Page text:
Testing iOS Apps with TestFlight

From Alex Edelman:

After a long app development cycle, it's generally wise to do a few rounds of testing before releasing an app to the public. In the case of iOS apps, the distribution options Apple provides leave something to be desired: Ad Hoc distribution is suitable for testing, but it requires a modicum of technical ability beyond the App Store-based installation process that iOS users are accustomed to.

As we were developing mobile apps here at Handshake, we stumbled upon TestFlight, a service that makes app distribution for testing simpler for developers and testers. Here's what you'll need to use it:

Now it's time to go into TestFlight and send out invitations by email or link from the Team Management page. Your testers will be invited to create accounts in TestFlight and download the TestFlight app to their devices, and the Team Management page will keep you updated about their statuses. The Team Management page will also show you the Device IDs for the iPhones and iPods your testers are using. These are important for the next step. (You can also collect these by hand from your testers as described here.)

Now you can log in to the Devices section of the iOS Provisioning Portal and add your testers' devices with creative labels and the Device IDs you found previously. (You can have at most 100.) Next, move to the Provisioning Profiles section to add a provisioning profile for your app or edit the one you already have. You'll want to add to that profile all the devices you want to allow to test. Download that provisioning profile.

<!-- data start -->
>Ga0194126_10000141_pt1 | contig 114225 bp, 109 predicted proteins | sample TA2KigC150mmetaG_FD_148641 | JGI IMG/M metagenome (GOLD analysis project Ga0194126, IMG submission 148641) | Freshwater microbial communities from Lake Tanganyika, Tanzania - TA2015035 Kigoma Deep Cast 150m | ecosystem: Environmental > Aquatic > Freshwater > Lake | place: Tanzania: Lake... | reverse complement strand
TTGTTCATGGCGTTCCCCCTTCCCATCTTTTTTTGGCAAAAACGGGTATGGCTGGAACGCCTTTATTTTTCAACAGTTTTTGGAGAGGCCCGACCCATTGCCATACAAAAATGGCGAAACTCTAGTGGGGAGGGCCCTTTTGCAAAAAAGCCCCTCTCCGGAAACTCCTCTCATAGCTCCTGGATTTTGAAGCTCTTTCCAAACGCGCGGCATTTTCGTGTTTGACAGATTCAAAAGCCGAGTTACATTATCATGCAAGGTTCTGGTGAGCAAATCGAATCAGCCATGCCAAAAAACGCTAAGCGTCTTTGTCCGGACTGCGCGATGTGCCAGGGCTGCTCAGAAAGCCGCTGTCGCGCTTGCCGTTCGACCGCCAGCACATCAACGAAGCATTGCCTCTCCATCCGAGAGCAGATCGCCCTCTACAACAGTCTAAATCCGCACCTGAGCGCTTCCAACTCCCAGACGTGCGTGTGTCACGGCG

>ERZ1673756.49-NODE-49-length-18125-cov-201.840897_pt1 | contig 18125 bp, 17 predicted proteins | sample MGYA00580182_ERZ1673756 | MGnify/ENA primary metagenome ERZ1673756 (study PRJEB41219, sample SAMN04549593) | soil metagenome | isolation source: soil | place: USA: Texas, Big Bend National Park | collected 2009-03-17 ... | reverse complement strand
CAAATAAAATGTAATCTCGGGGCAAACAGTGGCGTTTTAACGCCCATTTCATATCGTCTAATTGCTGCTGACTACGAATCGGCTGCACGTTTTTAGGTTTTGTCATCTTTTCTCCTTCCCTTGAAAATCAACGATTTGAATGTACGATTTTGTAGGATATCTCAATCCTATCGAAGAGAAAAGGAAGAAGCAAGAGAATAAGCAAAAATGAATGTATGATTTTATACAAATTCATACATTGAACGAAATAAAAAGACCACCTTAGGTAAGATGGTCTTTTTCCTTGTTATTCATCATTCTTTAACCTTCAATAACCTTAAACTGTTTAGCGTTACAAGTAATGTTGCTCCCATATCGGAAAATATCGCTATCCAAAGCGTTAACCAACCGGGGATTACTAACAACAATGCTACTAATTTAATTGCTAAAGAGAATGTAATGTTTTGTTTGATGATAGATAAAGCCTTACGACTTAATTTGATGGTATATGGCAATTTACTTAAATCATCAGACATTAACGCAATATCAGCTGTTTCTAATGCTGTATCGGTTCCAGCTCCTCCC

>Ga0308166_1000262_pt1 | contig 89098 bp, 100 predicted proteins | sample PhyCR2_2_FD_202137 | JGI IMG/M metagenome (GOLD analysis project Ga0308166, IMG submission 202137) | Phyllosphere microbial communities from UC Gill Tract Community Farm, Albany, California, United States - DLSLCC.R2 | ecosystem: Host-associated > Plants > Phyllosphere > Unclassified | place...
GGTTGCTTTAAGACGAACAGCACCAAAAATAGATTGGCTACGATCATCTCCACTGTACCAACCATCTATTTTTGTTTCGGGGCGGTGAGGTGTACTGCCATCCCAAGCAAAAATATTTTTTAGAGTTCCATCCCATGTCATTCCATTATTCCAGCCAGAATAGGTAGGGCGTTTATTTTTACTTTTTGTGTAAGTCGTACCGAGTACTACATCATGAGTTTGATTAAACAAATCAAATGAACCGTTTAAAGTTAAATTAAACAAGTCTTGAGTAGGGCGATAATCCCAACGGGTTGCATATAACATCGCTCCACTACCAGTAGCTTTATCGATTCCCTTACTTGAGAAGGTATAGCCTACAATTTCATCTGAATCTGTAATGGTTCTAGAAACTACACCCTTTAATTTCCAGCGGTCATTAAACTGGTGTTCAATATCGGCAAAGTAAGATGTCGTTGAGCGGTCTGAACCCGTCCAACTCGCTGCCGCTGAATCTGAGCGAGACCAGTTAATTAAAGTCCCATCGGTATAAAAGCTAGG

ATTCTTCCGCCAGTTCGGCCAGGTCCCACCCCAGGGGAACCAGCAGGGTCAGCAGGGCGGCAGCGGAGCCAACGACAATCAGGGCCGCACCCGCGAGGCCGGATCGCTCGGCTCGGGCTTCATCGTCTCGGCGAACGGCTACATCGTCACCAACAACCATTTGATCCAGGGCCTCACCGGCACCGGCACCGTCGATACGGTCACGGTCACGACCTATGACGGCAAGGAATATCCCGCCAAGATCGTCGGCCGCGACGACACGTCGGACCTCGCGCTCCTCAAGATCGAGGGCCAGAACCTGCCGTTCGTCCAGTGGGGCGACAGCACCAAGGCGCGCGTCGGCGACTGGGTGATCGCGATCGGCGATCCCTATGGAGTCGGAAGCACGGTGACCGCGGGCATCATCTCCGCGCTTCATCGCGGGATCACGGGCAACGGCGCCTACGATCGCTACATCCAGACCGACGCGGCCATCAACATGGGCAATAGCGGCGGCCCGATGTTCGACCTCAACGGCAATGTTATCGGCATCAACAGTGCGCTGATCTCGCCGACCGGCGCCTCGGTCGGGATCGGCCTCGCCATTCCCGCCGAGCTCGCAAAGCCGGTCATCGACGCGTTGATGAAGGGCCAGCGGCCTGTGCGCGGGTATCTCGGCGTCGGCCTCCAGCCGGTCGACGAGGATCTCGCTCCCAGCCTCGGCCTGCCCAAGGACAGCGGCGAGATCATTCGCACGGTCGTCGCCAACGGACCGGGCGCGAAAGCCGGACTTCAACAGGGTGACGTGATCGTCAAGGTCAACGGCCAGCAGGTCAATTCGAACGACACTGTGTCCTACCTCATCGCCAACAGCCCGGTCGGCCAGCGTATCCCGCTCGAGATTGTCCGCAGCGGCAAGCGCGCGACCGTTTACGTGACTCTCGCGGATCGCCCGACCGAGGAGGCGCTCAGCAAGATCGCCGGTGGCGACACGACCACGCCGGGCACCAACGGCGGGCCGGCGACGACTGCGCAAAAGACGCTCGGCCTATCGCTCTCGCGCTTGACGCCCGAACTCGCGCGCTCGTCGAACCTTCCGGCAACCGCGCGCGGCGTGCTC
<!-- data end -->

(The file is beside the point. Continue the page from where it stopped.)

Now you can build your app. Whether you're using XCode or Titanium, you'll want to build it for Ad Hoc distribution. Once it builds, your app will show up in the Xcode Organizer. Select it, click Share, select the provisioning profile you downloaded in the previous step from the popup menu, and click Save to Disk. Then simply go to the builds section of TestFlight and upload the archive file you just created. TestFlight will automatically match the users allowed by the provisioning profile in your app with the users in your TestFlight team, and offer to send emails informing your testers of the new build.

That's it! Your testers will be able to install the build by clicking a link emailed to their iOS devices or by launching the TestFlight app, and you'll get to sit back – until the bug reports start to roll in.

TestFlight screenshot for Foto Puzzler

Screenshot from testing of Foto Puzzler through TestFlight

Alex Edelman is the developer of the Handshake(R) line of mobile applications from Handshake Media, Incorporated.  He is Chief Technology Officer at Handshake and a co-founder of She Chooses.

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  1. Christina says:

    I like the judicious use of the word victims (which is then scratched out and replaced by testers). 🙂 Informative read!

  2. Glad you found the post informative, Christina!

    Alex is funny – he uses a strikethrough in his She Chooses bio, too. 🙂


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